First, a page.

Providence — Rhode Island State Rep. Teresa Tanzi (D-34th District) introduced legislation to raise the minimum age to purchase tobacco products in the state from 18 to 21. The legislation would apply to all tobacco products, including electronic cigarettes, and would take effect Jan. 1, 2017.
"Data tells us that nine out of 10 adult smokers began smoking before age 21. Reducing youth access to tobacco products will lower tobacco addiction and reduce tobacco-related death and disease. Raising the tobacco purchase age to 21 will benefit the individual and society as a whole," Tanzi said.
She introduced similar legislation last year.
Montpelier — The Vermont Senate is reviewing a bill that would restrict the use of electronic cigarettes where smoking is currently banned. The bill, known as H.171, is slated to appear on the Senate Health and Welfare Committee's April 1 agenda.
The state's House of Representatives passed the bill on the third read on March 15.
District of Columbia — The U.S. Department of Transportation finalized a rule that explicitly bans the use of electronic cigarettes on commercial flights. The final rule applies to all scheduled flights of U.S. and foreign carriers involving transportation in, to and from the United States.
The final rule clarifies that the department's airline smoking rule prohibits the use of electronic cigarettes and similar products, in addition to the existing prohibition on the smoking of tobacco products. The new ban covers the use of electronic cigarettes in all forms, including but not limited to: electronic cigars, pipes, and devices designed to look like everyday products such as pens.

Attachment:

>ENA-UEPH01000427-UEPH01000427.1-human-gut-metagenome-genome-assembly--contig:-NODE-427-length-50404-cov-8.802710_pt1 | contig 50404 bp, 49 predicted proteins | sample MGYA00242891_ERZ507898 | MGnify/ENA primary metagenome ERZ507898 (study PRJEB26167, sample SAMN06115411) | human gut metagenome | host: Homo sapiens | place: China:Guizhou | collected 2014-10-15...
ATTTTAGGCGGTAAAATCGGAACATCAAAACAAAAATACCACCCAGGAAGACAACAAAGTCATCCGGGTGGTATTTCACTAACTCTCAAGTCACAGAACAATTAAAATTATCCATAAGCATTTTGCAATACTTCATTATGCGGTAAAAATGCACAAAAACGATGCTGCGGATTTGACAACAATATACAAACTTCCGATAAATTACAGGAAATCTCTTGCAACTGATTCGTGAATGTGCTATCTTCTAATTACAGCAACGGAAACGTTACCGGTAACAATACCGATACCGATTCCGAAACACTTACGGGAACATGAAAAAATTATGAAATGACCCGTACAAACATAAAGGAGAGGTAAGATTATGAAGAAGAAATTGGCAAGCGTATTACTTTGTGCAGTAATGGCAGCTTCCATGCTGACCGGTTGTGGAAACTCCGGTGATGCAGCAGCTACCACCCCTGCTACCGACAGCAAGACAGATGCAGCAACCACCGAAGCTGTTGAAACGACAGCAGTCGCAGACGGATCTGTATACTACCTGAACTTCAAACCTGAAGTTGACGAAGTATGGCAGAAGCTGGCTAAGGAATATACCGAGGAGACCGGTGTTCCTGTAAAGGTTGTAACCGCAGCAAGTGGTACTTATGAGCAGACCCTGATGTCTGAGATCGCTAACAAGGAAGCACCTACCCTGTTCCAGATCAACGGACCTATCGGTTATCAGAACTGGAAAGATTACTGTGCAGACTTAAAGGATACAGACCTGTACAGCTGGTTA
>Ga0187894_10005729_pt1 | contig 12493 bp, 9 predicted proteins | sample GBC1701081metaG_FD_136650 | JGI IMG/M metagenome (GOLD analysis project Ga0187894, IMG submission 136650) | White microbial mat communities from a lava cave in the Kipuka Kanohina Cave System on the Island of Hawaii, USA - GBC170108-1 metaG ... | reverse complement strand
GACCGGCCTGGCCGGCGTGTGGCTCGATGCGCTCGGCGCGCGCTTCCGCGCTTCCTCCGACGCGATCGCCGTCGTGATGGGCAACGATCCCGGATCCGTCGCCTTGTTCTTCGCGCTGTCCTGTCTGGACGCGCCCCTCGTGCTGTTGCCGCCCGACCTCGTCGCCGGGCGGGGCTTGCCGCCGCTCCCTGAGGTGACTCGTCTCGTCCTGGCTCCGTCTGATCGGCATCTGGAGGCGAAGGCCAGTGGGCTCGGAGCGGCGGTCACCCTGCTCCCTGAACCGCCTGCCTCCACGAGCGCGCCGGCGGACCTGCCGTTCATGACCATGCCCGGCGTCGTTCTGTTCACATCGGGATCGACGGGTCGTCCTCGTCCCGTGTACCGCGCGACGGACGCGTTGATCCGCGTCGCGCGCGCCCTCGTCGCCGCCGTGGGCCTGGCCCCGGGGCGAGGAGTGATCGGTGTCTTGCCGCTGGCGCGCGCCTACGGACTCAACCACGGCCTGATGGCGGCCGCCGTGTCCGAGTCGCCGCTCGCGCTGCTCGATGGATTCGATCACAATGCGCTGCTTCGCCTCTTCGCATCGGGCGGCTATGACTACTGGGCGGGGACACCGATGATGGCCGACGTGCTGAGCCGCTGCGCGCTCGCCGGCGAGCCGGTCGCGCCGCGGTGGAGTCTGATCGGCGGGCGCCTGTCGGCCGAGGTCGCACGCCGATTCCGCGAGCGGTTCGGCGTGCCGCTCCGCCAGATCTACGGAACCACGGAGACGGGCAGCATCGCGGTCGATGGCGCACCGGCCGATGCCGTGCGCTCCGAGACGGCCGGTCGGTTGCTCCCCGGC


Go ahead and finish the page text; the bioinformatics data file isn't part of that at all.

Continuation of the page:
The department also extended the ban on smoking, including electronic cigarettes, to all charter — or nonscheduled — flights of U.S. carriers and foreign air carriers where a flight attendant is a required crew member.
Olympia — The Washington State Senate voted in favor of a bill requiring companies selling vapor products to be licensed through the State Liquor & Cannabis Board. The measure now heads to the state House of Representatives for consideration.
The measure also includes provisions concerning certain child-resistant packaging; definitions related to "vapor product;" signage requirements prohibiting vapor product sales to minors; prohibition of the purchase and possession of vapor products by minors; preemption of certain local regulation of vapor products; and a requirement for vendor-assisted sales of vapor products in retail establishments.
Charleston — A bid to raise the state's cigarette excise tax died when a state House of Representatives committee voted down a bill to increase the levy by 45 cents to $1. The state Senate had previously approved a bill that called for a $1 increase to $1.55 a pack, higher taxes on other tobacco products, and an electronic cigarette levy. Gov. Earl Ray Tomblin had proposed the 45-cent increase and the other tobacco and e-cigarette taxes, worth $78 million annually, to help close a 2017 budget shortfall.
Milwaukee — Gov. Scott Walker signed Assembly Bill 628 into law on March 22. This bill creates a complaint-driven procedure under which a retailer license to sell cigarette and tobacco products may be revoked, suspended or not renewed.
"The bill we're signing into law today allows cities like Milwaukee to create a local process to deny or revoke a tobacco products retailer license similar to the process currently in place for alcohol licenses," Walker said. "This allows municipalities to root out the few bad actors that harbor crime and delinquency in their communities, and ultimately helps to reduce crime, improve neighborhood stability and promote economic development."
Assembly Bill 628 establishes procedures for suspending, revoking or refusing to renew cigarette or tobacco products retailer licenses under specified circumstances. It was written by state Rep. Evan Goyke (D-Milwaukee) and Sen. Alberta Darling (R-River Hills). The measure passed the Assembly on a voice vote and was concurred by the Senate on a voice vote.